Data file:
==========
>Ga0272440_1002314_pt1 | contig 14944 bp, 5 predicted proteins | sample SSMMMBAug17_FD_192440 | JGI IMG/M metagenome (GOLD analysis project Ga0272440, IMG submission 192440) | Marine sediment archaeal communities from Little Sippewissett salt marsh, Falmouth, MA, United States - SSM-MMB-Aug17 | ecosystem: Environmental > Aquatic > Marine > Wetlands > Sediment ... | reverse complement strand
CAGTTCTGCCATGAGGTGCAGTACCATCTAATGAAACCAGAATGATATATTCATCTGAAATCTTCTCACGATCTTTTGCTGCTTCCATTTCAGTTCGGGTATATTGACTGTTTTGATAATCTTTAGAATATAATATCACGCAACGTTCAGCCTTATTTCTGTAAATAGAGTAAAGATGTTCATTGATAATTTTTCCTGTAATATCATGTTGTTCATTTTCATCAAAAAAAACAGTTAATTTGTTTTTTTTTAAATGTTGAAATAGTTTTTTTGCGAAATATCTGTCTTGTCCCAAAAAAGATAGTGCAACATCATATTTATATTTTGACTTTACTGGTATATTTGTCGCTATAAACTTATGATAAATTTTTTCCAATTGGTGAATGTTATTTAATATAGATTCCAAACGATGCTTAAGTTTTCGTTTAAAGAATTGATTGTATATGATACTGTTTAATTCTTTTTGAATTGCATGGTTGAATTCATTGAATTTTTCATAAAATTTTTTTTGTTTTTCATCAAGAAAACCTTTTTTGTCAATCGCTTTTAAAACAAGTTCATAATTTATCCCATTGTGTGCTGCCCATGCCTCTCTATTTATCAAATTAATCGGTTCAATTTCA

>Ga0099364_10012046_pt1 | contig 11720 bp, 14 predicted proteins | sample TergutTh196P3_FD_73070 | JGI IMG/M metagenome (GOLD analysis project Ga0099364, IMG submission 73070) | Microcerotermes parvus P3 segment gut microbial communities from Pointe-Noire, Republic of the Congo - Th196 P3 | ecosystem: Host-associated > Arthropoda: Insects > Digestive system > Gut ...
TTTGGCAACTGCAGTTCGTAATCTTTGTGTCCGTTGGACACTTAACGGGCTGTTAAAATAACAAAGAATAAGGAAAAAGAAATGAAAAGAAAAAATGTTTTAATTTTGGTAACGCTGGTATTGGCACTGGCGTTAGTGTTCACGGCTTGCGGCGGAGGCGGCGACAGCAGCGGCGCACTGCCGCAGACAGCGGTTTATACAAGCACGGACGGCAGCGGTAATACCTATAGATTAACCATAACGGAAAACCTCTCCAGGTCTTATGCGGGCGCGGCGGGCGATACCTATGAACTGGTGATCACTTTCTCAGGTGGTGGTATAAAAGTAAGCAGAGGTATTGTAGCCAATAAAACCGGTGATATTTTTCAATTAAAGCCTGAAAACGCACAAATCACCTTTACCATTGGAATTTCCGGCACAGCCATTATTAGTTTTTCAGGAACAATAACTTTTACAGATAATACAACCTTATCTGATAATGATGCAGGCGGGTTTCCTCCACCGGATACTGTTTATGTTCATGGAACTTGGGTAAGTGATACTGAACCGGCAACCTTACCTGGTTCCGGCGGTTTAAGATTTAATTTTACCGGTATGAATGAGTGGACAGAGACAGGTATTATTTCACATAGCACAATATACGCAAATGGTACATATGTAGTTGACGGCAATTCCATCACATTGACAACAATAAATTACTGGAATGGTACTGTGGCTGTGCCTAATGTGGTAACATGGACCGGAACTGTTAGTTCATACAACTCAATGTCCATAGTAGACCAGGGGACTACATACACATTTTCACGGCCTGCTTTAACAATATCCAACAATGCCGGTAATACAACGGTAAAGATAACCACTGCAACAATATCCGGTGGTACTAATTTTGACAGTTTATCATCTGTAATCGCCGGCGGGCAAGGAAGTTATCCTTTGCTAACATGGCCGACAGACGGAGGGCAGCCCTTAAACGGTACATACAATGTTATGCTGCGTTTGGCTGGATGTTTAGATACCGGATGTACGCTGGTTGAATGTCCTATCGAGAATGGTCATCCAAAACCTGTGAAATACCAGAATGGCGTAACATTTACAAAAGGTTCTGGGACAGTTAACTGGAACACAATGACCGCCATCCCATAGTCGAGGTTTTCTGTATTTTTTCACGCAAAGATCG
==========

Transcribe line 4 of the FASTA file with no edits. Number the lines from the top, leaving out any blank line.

TTTGGCAACTGCAGTTCGTAATCTTTGTGTCCGTTGGACACTTAACGGGCTGTTAAAATAACAAAGAATAAGGAAAAAGAAATGAAAAGAAAAAATGTTTTAATTTTGGTAACGCTGGTATTGGCACTGGCGTTAGTGTTCACGGCTTGCGGCGGAGGCGGCGACAGCAGCGGCGCACTGCCGCAGACAGCGGTTTATACAAGCACGGACGGCAGCGGTAATACCTATAGATTAACCATAACGGAAAACCTCTCCAGGTCTTATGCGGGCGCGGCGGGCGATACCTATGAACTGGTGATCACTTTCTCAGGTGGTGGTATAAAAGTAAGCAGAGGTATTGTAGCCAATAAAACCGGTGATATTTTTCAATTAAAGCCTGAAAACGCACAAATCACCTTTACCATTGGAATTTCCGGCACAGCCATTATTAGTTTTTCAGGAACAATAACTTTTACAGATAATACAACCTTATCTGATAATGATGCAGGCGGGTTTCCTCCACCGGATACTGTTTATGTTCATGGAACTTGGGTAAGTGATACTGAACCGGCAACCTTACCTGGTTCCGGCGGTTTAAGATTTAATTTTACCGGTATGAATGAGTGGACAGAGACAGGTATTATTTCACATAGCACAATATACGCAAATGGTACATATGTAGTTGACGGCAATTCCATCACATTGACAACAATAAATTACTGGAATGGTACTGTGGCTGTGCCTAATGTGGTAACATGGACCGGAACTGTTAGTTCATACAACTCAATGTCCATAGTAGACCAGGGGACTACATACACATTTTCACGGCCTGCTTTAACAATATCCAACAATGCCGGTAATACAACGGTAAAGATAACCACTGCAACAATATCCGGTGGTACTAATTTTGACAGTTTATCATCTGTAATCGCCGGCGGGCAAGGAAGTTATCCTTTGCTAACATGGCCGACAGACGGAGGGCAGCCCTTAAACGGTACATACAATGTTATGCTGCGTTTGGCTGGATGTTTAGATACCGGATGTACGCTGGTTGAATGTCCTATCGAGAATGGTCATCCAAAACCTGTGAAATACCAGAATGGCGTAACATTTACAAAAGGTTCTGGGACAGTTAACTGGAACACAATGACCGCCATCCCATAGTCGAGGTTTTCTGTATTTTTTCACGCAAAGATCG